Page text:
German Protestant bishops asks LGBT community for forgiveness

Community was subjected to abusive questioning, dismissed from church employment

Participants attend the Berlin Trans Pride 2021 march earlier this month.   The demonstration called for improved rights and acceptance of transgender individuals in society and increased representation in the media. Photograph: Adam Berry/Getty Images

Participants attend the Berlin Trans Pride 2021 march earlier this month. The demonstration called for improved rights and acceptance of transgender individuals in society and increased representation in the media. Photograph: Adam Berry/Getty Images

 

One of Germany’s leading Protestant bishops has asked the country’s LGBT community for forgiveness for any pain and discrimination caused by his church.

On the eve of Berlin’s Pride Parade, Bishop Christian Stäblein told a service in the capital’s St Mary’s Church he was “appalled by the stigmatisation we have perpetrated” on LGBT congregation members, and its own ministers and staff.

The church had subjected LGBT people to abusive questioning and dismissed them from church employment, and congregations had withheld respect and recognition from members of the church living in same-sex relationships, said Dr Stäblein, bishop of the Berlin-Brandenburg (EKBO) state church, one of 20 in Germany’s Evangelical Church (EKD) federation. 

The bishop denounced a centuries-old policy that demanded LGBT people in his church to live celibate lives and, until a decade ago, denied staff members in same-sex couples access to pastoral housing. This compounded rather than countered, he said, discrimination they faced in wider German society.

‘Pariahs’

“We excluded them and made them pariahs,” he said, and behind all this was a theology that denied LGBT people “their rightful place as children of God in the image of God”.

“We have to assume that many more people were harmed by these practices than we are aware of or can document,” the bishop said.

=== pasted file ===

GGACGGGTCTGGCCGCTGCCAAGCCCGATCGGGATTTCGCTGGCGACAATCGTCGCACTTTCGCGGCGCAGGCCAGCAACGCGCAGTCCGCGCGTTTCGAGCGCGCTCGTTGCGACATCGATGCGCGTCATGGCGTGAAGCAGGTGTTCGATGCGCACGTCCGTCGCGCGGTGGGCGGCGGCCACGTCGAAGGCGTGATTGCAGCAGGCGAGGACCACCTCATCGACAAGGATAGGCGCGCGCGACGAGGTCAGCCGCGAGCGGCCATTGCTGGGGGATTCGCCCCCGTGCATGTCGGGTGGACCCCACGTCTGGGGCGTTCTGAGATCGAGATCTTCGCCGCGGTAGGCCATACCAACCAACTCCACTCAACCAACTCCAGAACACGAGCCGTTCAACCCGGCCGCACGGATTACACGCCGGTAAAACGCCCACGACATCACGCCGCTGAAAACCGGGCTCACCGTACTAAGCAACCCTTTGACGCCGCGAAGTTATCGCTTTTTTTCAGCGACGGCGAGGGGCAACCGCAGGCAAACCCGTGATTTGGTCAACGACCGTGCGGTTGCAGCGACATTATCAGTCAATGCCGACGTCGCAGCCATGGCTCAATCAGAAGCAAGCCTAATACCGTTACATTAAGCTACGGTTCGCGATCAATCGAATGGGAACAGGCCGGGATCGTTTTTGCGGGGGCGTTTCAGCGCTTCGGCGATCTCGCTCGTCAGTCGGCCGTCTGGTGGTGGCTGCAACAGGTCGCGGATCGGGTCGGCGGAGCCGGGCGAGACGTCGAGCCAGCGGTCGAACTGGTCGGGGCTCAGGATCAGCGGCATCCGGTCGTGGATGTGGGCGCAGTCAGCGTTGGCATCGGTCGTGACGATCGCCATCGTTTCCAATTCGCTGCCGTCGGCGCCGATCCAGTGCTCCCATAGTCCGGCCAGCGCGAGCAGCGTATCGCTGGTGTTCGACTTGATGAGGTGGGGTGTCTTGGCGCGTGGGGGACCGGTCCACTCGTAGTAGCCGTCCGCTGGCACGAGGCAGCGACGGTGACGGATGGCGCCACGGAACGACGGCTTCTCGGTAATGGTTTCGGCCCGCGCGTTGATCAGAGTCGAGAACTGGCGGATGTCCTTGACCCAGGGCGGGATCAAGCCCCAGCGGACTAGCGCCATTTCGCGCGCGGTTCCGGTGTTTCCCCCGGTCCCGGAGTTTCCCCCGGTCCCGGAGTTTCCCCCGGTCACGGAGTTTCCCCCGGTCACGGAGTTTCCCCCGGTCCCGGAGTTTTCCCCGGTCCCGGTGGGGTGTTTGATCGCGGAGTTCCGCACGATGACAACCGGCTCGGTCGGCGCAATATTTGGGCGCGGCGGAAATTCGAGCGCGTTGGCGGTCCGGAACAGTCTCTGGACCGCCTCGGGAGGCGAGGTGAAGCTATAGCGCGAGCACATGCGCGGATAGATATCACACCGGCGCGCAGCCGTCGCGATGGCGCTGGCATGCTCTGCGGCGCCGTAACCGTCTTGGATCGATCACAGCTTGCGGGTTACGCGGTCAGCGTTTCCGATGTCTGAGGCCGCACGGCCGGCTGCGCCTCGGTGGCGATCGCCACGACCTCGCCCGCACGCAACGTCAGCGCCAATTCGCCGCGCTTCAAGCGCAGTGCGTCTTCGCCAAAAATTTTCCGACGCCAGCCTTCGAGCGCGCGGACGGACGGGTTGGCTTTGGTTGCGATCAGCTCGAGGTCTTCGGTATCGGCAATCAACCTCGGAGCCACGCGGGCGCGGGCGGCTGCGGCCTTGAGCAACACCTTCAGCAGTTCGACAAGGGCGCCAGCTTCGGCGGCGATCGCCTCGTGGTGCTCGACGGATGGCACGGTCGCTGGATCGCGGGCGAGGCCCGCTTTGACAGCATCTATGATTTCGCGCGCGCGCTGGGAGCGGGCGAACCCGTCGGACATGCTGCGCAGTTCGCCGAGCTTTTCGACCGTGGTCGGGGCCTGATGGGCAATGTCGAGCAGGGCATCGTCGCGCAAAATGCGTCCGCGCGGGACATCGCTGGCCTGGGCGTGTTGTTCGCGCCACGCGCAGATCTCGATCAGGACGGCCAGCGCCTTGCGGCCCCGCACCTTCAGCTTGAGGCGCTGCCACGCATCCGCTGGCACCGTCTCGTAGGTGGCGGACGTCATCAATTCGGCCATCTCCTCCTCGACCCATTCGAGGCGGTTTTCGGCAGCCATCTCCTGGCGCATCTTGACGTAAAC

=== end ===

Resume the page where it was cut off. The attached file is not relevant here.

Dr Stäblein asked for forgiveness, “knowing that it is God’s alone to give, and that we bear responsibility as a community for these wrongs”.

His statement is the latest step by the Berlin church to open itself to the LGBT community – and examine its past.

The EKD began liberalising its position on homosexuality in the last 20 years. It introduced blessing services for same-sex and inter-sex couples in 2002 and introduced same-sex marriage in 2017 – a year before the German parliament.

Not all EKD churches are as liberal on LGBT matters: the more conservative Saxon church offers same-sex couples a private blessing but no full church marriage service.

Imprisoned

Last year Berlin’s Bishop Stäblein declared “null and void” the disrobing of a homosexual pastor who faced Nazi-era discrimination.

Pastor Friedrich Klein was imprisoned for three years, stripped of his clergyman status, and drafted to serve on the eastern front near Leningrad. He went missing in 1944 and was declared dead in 1975.

Not to be outdone, Berlin’s St Canisius Catholic church offered a second Pride Mass on Friday evening. It held a blessing Mass for all couples in May, responding after a Vatican document restating that blessings for same-sex unions are impossible.